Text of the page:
Leaky Toilet Tribulations

Wax Ring Replacement

 If you’re like me and not really a handyman, you dread situations like this.  Situations in your home where things start breaking, getting damaged and worn down as they always do over time.  I start going through the thought process in my head of, "how am I going to deal with this situation."  And the first thing I end up doing is procrastinating.  I’m really good at that.  Maybe the spot will disappear on is own.  I mean, it showed up on its own.

I waited months.  I took pictures of the ceiling spot so I could compare images over time; seeing if the problem was growing worse.  One day, I even climbed up on the counter to touch the spot so I could see if the spot was wet.  It was!  That means that water is probably still leaking up there.  I was still hoping the problem would heal itself and go away so I wouldn’t have to deal with it.  It didn’t. 01-CeilingStain
Turns out that the spot on the ceiling in the kitchen is right below the toilet in the master bathroom.

Ok, I have a source of water located.  Now what is the problem?  My first thought was that a tiny leak in the drain PVC was causing water to slowly drip on the drywall below every time the toilet was flushed.  If this was the problem, I started to think, "how the heck am I going to get a drain pipe fixed that is in the ceiling."  They’ll have to tear the whole ceiling down and do all sorts of shennanigins to fix that bad boy. And on top if it, it will cost me a fortune and be a huge inconvenience.

But a my friend John, who is a lot more handy around the house than I, told me that its not really likely that the PVC drain pipe cracked.  The more likely issue is that the wax ring below the toilet may be worn and needs replacing.  Wax Ring?  What the sam hell is that?  I’ve never heard of or seen a wax ring, and if I had, it wouldn’t have dawned on me that it was a part of a toilet.  Anyway, a quick YouTube search pointed me to some videos on how to replace a wax ring.  I watched some of these and it looked relatively easy to fix this, if it was the problem.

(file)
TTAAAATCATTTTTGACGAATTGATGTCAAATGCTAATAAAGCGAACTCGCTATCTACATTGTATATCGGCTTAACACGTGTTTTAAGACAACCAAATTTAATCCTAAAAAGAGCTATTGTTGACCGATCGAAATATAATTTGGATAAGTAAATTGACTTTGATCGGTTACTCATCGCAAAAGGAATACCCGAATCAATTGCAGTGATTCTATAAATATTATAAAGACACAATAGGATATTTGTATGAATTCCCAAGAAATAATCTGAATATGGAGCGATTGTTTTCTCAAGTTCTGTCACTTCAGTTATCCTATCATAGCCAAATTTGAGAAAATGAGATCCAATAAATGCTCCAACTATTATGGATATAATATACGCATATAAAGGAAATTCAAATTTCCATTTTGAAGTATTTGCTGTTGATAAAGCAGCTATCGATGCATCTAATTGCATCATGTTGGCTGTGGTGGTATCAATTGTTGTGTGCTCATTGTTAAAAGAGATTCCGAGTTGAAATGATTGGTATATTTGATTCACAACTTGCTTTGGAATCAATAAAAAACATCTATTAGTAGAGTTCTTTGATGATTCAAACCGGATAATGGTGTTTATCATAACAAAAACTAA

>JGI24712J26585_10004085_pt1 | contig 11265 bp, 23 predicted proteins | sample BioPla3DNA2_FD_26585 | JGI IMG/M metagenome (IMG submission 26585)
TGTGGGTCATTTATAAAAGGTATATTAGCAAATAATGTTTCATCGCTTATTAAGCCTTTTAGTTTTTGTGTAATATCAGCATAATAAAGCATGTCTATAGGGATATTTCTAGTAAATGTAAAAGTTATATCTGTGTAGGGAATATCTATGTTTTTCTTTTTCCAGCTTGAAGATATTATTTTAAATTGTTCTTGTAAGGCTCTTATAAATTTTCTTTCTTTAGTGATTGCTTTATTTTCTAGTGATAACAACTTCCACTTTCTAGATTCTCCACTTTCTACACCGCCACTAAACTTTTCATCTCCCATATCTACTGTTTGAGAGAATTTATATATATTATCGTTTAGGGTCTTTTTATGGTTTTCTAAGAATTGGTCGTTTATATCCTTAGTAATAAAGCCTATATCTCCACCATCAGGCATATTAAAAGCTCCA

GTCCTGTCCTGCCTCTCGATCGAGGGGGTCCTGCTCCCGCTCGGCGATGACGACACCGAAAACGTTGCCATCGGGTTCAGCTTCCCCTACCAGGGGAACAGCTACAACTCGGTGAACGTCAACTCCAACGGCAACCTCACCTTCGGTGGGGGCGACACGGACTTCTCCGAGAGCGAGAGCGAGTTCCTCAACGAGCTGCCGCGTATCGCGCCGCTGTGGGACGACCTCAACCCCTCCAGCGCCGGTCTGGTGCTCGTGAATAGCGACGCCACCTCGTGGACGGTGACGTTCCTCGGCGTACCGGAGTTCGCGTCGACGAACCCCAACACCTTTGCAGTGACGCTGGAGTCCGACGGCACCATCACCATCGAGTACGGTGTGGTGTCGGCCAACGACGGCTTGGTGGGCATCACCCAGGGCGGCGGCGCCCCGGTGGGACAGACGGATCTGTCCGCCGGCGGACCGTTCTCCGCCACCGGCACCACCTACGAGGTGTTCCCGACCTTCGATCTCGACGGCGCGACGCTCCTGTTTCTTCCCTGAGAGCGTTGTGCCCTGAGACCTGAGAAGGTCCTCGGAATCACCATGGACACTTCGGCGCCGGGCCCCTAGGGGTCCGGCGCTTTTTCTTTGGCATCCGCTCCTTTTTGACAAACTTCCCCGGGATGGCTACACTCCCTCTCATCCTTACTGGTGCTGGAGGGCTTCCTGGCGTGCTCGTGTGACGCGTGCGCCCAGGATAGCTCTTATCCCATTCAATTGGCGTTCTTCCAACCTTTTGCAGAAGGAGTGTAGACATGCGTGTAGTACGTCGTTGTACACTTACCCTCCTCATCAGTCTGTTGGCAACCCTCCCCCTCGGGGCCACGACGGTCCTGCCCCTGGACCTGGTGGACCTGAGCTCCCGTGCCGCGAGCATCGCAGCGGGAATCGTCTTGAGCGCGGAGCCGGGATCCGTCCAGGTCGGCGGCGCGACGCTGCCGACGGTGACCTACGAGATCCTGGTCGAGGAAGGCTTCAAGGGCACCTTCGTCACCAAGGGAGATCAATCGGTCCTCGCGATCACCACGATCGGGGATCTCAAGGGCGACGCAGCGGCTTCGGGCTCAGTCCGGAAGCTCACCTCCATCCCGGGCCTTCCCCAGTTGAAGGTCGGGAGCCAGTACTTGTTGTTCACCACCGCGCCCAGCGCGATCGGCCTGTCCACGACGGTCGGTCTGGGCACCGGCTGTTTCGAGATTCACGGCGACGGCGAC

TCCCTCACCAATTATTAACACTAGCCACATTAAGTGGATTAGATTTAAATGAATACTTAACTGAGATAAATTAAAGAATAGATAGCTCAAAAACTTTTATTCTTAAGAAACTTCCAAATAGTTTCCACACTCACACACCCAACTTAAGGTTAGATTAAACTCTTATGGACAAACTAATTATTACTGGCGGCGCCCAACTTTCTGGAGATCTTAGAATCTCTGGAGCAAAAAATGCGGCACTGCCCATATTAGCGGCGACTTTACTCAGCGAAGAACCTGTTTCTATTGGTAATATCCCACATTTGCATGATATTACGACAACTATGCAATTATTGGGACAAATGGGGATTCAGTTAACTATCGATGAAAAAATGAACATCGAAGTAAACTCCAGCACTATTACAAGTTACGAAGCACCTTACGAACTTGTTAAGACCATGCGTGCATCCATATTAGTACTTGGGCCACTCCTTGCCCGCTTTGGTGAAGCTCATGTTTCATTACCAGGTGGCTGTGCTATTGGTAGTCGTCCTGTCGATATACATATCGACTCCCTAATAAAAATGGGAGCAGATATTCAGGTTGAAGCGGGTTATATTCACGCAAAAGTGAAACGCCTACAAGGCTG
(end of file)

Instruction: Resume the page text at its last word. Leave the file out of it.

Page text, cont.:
So, I decided to remove the toilet and see if the wax ring was indeed damaged.  I couldn’t tell if there was any damage to the ring, but the area around the Water Closet drain seemed slightly damp. I removed the wax ring because once you pull up the toilet, it pulls up some of the wax too.

So, now I have to go to the local big box hardware store and buy a new wax ring.  When I get there, there are all kinds of rings…what now?  Well, I bought three of them, figuring I would return the ones I didn’t need.  One was like the one I removed from the toilet, the second was taller and thicker in case the drain pipe was lower, and the third had a metal reinforcing ring around it in case of building movement.  I guess this kind is best used in office buildings.03-WaxRing

The first wax ring I tried was the ring similar to the one I was replacing.  I put it down in the drain and gently pushed.  It didn’t feel like there was any contact.  I lifted the toilet up again, and didn’t see any smushing of the wax.  I then lifted up the ring and put down wax ring number 2.  This was a thicker and taller ring.  I put the toilet on top and felt is smash down.  It felt as if there was much more contact, thus sealing the gap between the toilet and the drain pipe.

I tightened the screws to secure the toilet and now I just had to hope that I solved my leaking toilet problem.  Weeks later, no further water damage as far as I could tell.  With the toilet repaired, I next needed to figure out how to repair the ceiling in the kitchen below.  The water damage left that ugly brown spot and I don’t think just painting over it would be sufficient.

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